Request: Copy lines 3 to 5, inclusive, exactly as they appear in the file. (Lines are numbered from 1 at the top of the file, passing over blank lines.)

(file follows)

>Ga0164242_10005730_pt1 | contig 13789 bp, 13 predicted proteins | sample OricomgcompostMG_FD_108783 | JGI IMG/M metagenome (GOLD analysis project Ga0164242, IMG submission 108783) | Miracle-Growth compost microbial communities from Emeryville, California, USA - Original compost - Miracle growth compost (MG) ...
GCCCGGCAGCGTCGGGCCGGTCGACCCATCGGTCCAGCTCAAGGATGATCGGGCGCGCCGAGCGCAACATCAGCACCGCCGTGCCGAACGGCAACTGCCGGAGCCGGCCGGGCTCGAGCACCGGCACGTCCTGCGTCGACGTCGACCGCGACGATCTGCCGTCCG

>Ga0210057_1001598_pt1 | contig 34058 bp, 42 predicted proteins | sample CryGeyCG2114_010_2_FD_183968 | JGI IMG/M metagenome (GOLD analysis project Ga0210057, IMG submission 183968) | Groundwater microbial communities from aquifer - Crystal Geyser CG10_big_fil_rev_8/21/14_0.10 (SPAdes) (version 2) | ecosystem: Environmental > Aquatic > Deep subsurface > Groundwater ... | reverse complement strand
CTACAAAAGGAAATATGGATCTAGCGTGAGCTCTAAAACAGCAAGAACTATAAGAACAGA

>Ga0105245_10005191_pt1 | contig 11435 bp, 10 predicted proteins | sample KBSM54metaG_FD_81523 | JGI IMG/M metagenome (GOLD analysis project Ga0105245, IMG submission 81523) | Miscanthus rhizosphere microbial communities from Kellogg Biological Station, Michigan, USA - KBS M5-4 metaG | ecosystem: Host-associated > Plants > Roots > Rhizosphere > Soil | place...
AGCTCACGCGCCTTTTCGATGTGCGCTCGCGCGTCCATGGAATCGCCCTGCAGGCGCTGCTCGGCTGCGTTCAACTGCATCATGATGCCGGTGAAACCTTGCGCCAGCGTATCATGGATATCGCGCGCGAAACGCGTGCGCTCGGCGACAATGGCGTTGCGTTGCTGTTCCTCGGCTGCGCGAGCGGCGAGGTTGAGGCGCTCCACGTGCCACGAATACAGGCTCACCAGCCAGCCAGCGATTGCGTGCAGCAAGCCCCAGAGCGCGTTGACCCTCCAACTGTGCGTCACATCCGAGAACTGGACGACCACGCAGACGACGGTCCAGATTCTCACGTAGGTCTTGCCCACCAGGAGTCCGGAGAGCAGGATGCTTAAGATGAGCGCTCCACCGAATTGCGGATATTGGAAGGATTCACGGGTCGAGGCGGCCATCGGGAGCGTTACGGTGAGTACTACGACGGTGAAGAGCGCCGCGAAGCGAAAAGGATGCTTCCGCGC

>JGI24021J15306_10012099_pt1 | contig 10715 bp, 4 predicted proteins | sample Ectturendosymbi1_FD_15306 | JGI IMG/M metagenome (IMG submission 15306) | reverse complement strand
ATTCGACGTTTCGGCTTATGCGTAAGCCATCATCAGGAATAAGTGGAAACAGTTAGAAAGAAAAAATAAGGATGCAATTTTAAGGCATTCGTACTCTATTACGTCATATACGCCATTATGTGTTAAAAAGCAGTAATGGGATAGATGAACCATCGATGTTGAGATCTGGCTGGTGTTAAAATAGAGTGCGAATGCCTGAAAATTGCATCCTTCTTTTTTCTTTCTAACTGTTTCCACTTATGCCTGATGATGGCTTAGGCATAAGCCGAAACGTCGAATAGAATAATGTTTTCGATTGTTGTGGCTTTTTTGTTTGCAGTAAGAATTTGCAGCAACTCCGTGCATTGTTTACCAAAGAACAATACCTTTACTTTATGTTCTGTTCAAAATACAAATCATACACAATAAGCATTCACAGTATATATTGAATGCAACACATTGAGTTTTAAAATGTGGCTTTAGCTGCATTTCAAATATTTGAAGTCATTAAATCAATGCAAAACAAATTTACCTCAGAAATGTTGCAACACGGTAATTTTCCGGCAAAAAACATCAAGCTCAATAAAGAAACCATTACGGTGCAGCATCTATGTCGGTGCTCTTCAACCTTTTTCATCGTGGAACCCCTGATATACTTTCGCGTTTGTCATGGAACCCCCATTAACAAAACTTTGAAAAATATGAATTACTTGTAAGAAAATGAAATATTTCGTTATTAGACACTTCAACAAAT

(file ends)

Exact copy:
>Ga0210057_1001598_pt1 | contig 34058 bp, 42 predicted proteins | sample CryGeyCG2114_010_2_FD_183968 | JGI IMG/M metagenome (GOLD analysis project Ga0210057, IMG submission 183968) | Groundwater microbial communities from aquifer - Crystal Geyser CG10_big_fil_rev_8/21/14_0.10 (SPAdes) (version 2) | ecosystem: Environmental > Aquatic > Deep subsurface > Groundwater ... | reverse complement strand
CTACAAAAGGAAATATGGATCTAGCGTGAGCTCTAAAACAGCAAGAACTATAAGAACAGA

>Ga0105245_10005191_pt1 | contig 11435 bp, 10 predicted proteins | sample KBSM54metaG_FD_81523 | JGI IMG/M metagenome (GOLD analysis project Ga0105245, IMG submission 81523) | Miscanthus rhizosphere microbial communities from Kellogg Biological Station, Michigan, USA - KBS M5-4 metaG | ecosystem: Host-associated > Plants > Roots > Rhizosphere > Soil | place...